Prince William County's recently improved 911 service failed for 45 minutes last week, leaving callers to the emergency number for police and fire assistance with a busy signal.

A severed telephone cable shut down the 911 number on Feb. 8 throughout Prince William as well as the cities of Manassas and Manassas Park, and a backup system to reroute calls was not working, Prince William officials said yesterday.

Contel of Virginia Inc., which supplies telephone service to Prince William, had assured the county that the 911 system, which was enhanced in September, was "redundant," meaning that service would continue even if a cable broke, said Katherine M. Lueckert, director of the county's Office of Telecommunications.

Lueckert said she knew of no deaths or injuries resulting from the failure of police or fire crews to respond during the 45 minutes that the emergency number was not working.

The outage began about 2 p.m. after an electrician working at Potomac Mills mall accidentally sliced through an optical fiber cable that carries all 911 calls from a Contel facility in Occoquan to a facility in Dale City, said Doug Bradley, a Contel manager.

Prince William officials said yesterday that they were outraged at Contel for assuring the county its 911 service was fail-safe.

"It's a pretty damn serious thing," said Supervisor John D. Jenkins (D-Neabsco), vice chairman of the county board. "We were down there for 45 minutes. Apparently nothing happened, but it could have."

Dispatchers were alerted to the problem immediately, Lueckert said, when the words "missed heartbeat" flashed on their computer screens. She said they began working with Contel on a makeshift rerouting system, which took about 45 minutes to devise. The full system was not back on line for about 2 1/2 hours, she said.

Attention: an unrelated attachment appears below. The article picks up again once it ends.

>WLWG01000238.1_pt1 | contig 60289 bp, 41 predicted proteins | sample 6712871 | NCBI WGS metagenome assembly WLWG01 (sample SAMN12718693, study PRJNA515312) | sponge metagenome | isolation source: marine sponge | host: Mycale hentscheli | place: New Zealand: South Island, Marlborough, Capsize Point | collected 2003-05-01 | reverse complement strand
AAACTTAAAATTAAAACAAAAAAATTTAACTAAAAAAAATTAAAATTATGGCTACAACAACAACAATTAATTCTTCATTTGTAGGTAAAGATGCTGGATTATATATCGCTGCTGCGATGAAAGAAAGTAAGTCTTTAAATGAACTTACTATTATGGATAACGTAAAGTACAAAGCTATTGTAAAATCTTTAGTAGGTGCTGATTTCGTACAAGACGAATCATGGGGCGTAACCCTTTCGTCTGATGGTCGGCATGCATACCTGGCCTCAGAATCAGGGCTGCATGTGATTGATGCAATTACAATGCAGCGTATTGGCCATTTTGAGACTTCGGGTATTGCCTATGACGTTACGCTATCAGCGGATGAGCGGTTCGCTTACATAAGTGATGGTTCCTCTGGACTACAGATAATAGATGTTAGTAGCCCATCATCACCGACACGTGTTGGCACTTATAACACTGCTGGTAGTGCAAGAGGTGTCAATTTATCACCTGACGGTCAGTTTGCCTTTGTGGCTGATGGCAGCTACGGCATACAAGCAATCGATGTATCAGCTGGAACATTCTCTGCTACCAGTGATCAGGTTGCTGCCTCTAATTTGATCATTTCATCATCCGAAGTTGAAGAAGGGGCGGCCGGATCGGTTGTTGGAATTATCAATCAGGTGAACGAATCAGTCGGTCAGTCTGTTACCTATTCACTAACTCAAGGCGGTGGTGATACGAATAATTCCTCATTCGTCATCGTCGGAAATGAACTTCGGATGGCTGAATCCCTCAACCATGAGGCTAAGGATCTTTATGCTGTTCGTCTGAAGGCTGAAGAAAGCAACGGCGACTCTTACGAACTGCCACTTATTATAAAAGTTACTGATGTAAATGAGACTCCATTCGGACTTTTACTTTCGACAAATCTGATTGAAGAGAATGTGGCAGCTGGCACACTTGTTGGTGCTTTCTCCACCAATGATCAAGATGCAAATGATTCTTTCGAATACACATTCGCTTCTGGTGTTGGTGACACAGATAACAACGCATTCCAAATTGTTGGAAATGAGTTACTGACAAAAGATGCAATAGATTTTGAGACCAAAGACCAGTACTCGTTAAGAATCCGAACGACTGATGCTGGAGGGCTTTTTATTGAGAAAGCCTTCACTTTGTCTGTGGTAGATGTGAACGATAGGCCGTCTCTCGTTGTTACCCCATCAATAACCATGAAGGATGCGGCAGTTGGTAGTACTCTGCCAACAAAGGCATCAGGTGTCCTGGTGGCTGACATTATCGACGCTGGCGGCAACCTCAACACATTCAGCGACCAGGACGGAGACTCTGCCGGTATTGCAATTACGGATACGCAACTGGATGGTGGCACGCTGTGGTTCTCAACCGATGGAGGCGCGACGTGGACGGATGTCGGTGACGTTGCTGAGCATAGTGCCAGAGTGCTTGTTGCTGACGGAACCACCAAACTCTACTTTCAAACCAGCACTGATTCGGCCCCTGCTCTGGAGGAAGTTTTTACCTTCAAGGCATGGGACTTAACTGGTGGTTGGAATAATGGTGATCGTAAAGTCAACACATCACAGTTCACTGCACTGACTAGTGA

Bradley said the backup system is now working. He said he did not know how long it had been malfunctioning, but said it might have been since September, when the expanded 911 system went into service. Contel had been working on the backup copper cable within two days of the malfunction, he said.

Under the enhanced system, callers for the first time could get police service in addition to fire and rescue service by dialing 911. Also, a computerized system displays for dispatchers the telephone number and address of an incoming call.

Calls to 911 travel over lines to the Contel station in Occoquan, where they are screened by a computer and switched instantly to the Dale City facility, which routes them to appropriate dispatchers, Lueckert said. All the 911 lines should have backup lines, except those originating in rural Nokesville.

Lueckert said Prince William, Manassas and Manassas Park "went to extraordinary lengths" to make certain the improved 911 technology was working properly before the service was publicized to residents on Dec. 1.

"We were extremely fortunate that there were no emergencies" during the outage, Supervisor Edwin C. King (D-Dumfries) said yesterday. "But I don't think we can count on that again."